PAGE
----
The political genius of an election-year State of the Union address is that it allows an incumbent executive to appear presidential while he is pounding his opponent into the ground.
No incumbent, Democrat or Republicans, liberal or conservative, is ever going to pass up the opportunity to slip the knife in, especially when the date for delivering the annual address happens to fall at a point on the electoral calendar when the president's likely opponent is locked in a bitter fight for his own party’s nomination,
So it should come as no surprise that Barack Obama used Tuesday night's State of the Union speech to knock the legs out from under an already wobbly Mitt Romney.
What was remarkable was the precision with which Obama assaulted the man whom the president’s aides still anticipate will be his Republican challenger.
Speaking on the very day that the Bain Capitaliist released tax returns that showed he paid taxes at a dramatically lower rate than most Americans—under 14 percent, as compared with 35 percent rate paid by many working Americans —Obama focused on the need to reform tax policy in order to extract a fairer fraction from the rich.
“You can call this class warfare all you want,” Obama declared, in the night's takeaway line. “But asking a billionaire to pay at least as much as his secretary in taxes? Most Americans would call that common sense.”
Obama made his support for the so-called “Buffett Rule”—a calculus based on the compaint of billionaire investor Warren Buffett that he pays taxes at a lower rate than his secretary—central to a speech that, while it may have fallen short of true progressive populism, certainly engaged in plenty of partisan populism.
Incorporating the call for tax justice into a broader economic fairness message—which included proposals to protect financial consumers, address trade-policy inequities and reward companies that repatriate jobs from overseas—Obama was steady and determined in framing the national debate as a choice between “two directions."
"One is towards less opportunity and less fairness," explained the president. "Or we can fight for where I think we need to go: building an economy that works for everyone, not just a wealthy few.”
Sure, Romney complained. “Tonight, we’ll also be treated to more divisive rhetoric from a desperate campaigner-in-chief,” the former vulture, er, venture capitalist announced in a “prebuttal” to Obama’s speech.
But Romney, who released his tax returns on State of the Union day in hopes that they would not get as much notice, had blundered into a classic political trap.
Obama did not merely use the bully pulpit to make his point. He invited Buffett’s secretary to join the audience in the Capitol. And his aides and allies took every advantage of the media moment.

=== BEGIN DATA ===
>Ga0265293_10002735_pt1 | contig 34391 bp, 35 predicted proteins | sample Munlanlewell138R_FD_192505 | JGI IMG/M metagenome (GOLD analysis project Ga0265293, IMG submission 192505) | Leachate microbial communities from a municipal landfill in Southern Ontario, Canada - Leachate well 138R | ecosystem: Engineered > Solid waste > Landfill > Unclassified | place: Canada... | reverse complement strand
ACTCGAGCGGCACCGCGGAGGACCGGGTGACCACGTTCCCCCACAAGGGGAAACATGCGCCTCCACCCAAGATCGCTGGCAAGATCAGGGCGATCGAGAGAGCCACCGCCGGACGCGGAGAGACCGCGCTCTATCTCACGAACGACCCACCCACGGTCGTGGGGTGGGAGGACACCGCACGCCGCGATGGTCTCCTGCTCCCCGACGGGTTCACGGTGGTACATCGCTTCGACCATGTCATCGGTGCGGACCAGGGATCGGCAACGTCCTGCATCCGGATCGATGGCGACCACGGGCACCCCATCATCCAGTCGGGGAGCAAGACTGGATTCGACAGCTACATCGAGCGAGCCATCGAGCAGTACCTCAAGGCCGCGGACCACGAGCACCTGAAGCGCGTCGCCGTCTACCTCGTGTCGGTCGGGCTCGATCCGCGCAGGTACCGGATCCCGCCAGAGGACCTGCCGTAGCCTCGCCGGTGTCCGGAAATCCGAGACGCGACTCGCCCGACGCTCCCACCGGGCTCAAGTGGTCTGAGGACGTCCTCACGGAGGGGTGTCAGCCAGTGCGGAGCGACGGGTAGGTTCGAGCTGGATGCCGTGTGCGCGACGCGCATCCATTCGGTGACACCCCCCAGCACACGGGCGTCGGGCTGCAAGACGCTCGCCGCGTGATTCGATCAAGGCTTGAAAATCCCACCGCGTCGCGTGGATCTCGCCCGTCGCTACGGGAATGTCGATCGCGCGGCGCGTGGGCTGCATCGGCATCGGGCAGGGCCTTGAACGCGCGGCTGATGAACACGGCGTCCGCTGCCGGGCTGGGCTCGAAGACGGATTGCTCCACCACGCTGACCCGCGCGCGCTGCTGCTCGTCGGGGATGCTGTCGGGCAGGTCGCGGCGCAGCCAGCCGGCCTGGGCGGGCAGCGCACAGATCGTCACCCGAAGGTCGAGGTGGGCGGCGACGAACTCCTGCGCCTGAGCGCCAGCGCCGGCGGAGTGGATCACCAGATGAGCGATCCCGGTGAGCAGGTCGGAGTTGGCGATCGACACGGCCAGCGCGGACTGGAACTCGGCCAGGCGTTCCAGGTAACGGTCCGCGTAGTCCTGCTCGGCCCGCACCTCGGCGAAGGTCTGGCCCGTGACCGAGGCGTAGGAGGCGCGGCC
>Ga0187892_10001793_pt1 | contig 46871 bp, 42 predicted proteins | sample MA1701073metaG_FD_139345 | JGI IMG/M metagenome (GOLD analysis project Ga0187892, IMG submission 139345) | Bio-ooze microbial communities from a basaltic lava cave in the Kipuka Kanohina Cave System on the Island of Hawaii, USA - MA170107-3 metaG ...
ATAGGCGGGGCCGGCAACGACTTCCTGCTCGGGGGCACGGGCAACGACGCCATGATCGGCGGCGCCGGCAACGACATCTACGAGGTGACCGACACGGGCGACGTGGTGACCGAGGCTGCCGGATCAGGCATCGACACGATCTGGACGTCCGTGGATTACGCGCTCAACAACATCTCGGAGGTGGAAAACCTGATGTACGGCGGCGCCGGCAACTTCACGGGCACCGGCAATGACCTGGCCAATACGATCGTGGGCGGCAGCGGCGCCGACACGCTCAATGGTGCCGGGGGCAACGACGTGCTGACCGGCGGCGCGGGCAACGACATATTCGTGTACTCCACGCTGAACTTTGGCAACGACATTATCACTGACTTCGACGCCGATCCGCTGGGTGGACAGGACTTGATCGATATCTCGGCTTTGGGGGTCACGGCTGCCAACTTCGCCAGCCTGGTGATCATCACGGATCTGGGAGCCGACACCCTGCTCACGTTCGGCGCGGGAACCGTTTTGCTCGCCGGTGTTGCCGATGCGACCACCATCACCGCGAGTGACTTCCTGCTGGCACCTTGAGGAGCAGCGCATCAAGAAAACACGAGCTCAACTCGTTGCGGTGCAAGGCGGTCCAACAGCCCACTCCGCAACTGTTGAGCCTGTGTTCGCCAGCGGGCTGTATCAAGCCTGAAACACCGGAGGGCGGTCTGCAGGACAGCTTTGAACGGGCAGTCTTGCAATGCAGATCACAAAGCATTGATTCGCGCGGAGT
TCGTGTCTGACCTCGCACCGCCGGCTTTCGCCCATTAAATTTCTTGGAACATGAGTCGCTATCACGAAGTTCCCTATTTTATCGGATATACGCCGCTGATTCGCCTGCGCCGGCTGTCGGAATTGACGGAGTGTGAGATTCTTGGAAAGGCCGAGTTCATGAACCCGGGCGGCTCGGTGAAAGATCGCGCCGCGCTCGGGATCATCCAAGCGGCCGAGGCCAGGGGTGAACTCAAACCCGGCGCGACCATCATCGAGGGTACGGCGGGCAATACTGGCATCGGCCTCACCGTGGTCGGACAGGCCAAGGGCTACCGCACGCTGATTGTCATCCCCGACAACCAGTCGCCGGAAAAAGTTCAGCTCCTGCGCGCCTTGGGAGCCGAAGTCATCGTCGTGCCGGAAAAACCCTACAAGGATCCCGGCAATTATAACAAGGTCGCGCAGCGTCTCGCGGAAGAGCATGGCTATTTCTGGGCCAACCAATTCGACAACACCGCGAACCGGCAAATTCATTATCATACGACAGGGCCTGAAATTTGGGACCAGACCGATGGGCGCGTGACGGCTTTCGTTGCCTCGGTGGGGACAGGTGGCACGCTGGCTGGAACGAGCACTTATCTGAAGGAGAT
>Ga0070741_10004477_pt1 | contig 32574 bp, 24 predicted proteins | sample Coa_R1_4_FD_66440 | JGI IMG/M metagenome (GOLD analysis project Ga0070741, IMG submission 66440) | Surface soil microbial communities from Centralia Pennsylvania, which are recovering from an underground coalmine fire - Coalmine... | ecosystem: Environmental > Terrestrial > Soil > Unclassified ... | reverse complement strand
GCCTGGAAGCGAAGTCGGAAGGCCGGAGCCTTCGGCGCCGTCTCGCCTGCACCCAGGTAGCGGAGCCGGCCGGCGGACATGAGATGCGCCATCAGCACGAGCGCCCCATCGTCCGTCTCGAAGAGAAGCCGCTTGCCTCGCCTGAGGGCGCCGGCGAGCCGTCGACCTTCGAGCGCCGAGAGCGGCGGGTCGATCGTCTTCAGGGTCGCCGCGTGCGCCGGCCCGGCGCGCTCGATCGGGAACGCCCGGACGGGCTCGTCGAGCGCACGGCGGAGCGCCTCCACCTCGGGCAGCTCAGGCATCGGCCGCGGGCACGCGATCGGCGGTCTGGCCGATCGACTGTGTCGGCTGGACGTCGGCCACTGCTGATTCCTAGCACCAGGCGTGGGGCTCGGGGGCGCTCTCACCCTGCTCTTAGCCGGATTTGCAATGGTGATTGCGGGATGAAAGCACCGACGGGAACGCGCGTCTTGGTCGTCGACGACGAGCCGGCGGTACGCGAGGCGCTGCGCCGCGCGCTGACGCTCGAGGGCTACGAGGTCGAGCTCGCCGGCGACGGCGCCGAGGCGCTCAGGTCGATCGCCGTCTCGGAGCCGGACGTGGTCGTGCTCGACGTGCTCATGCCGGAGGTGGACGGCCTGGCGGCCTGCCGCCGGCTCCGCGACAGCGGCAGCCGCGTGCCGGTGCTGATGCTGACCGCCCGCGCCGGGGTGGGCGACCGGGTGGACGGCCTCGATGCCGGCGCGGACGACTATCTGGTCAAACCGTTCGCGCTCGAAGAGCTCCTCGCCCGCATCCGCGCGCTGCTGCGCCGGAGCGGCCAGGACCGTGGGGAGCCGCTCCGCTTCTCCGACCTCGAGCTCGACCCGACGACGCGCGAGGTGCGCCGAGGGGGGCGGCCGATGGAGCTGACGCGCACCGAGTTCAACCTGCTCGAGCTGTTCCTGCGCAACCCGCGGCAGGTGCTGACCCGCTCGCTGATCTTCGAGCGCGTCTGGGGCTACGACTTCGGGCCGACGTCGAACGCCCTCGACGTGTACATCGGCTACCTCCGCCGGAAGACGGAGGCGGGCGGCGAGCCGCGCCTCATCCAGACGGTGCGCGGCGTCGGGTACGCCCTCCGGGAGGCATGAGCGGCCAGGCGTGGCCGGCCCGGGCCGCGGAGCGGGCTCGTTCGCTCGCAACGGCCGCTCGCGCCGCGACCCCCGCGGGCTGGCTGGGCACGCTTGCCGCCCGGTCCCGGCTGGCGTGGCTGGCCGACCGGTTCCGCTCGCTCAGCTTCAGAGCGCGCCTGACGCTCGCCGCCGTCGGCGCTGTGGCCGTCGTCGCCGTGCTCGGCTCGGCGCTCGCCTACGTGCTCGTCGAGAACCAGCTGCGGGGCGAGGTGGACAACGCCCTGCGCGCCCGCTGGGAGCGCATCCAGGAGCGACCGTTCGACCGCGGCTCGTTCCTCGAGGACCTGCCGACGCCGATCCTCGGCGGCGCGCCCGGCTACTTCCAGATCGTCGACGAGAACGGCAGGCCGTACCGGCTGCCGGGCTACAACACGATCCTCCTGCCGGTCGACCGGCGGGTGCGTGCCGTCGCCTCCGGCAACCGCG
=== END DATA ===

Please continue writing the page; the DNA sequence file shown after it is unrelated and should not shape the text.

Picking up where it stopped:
Technically, the State of the Union address is a report to Congress. But in re-election years it is never that. It is the second-most important speech of the campaign season—second only to the acceptance speech at the late-summer convention of the president’s party.
And the Obama team did not miss a beat.
In addition to a speech that was tailored to emphasize Romney’s misfortune—make that, Romney’s fortune—the White House unveiled a website that poured salt into the wounds the frontrunner's chief challenger, former House Speaker Newt Gingrich, has already opened on the Bain Capitalist.
There were charts—“In 2009, the average CEO salary was 185 times bigger than that of the average worker.” There was a “live panel” of White House advisers at the ready to pound the points home. And there was even a slogan—yes, a State of the Union address with a slogan—that was chosen to emphasize the night’s takeaway message: that fair tax policies and smart investments in job creation are necessary to create: “An America Built to Last.”
It probably goes without saying that such an America would have fewer rewards for “vulture capitalists” and more for people who actually make things: either as entrepreneurs or as workers on the line.
But Obama said it.
The president did not win any policy fights, or advance his legislative agenda very far.
But, by borrowing a rhetorical page (though not, unfortunately, a full outline) from Occupy Wall Street, Obama scored an election-season knockout—using the national platform that remains the most powerful of all political weapons available to a sitting president.
Republicans grumbled accordingly. Romney threw everything he could at the Obama. “It’s shameful for a president to use the State of the Union to divide our nation,” said the Republican contender.
Yet, Obama was being far less divisive than Romney’s challengers for the Republican nomination.
Indeed, any damage that was not done to him by Obama Tuesday night would surely be done to Romney by Gingrich on Wednesday or Thursday or Friday—or, perhaps, next Tuesday, when a Republican primary vote in Florida might give Romney more to worry about than the agile use of the bully pulpit by a campaigner-in-chief Democrat.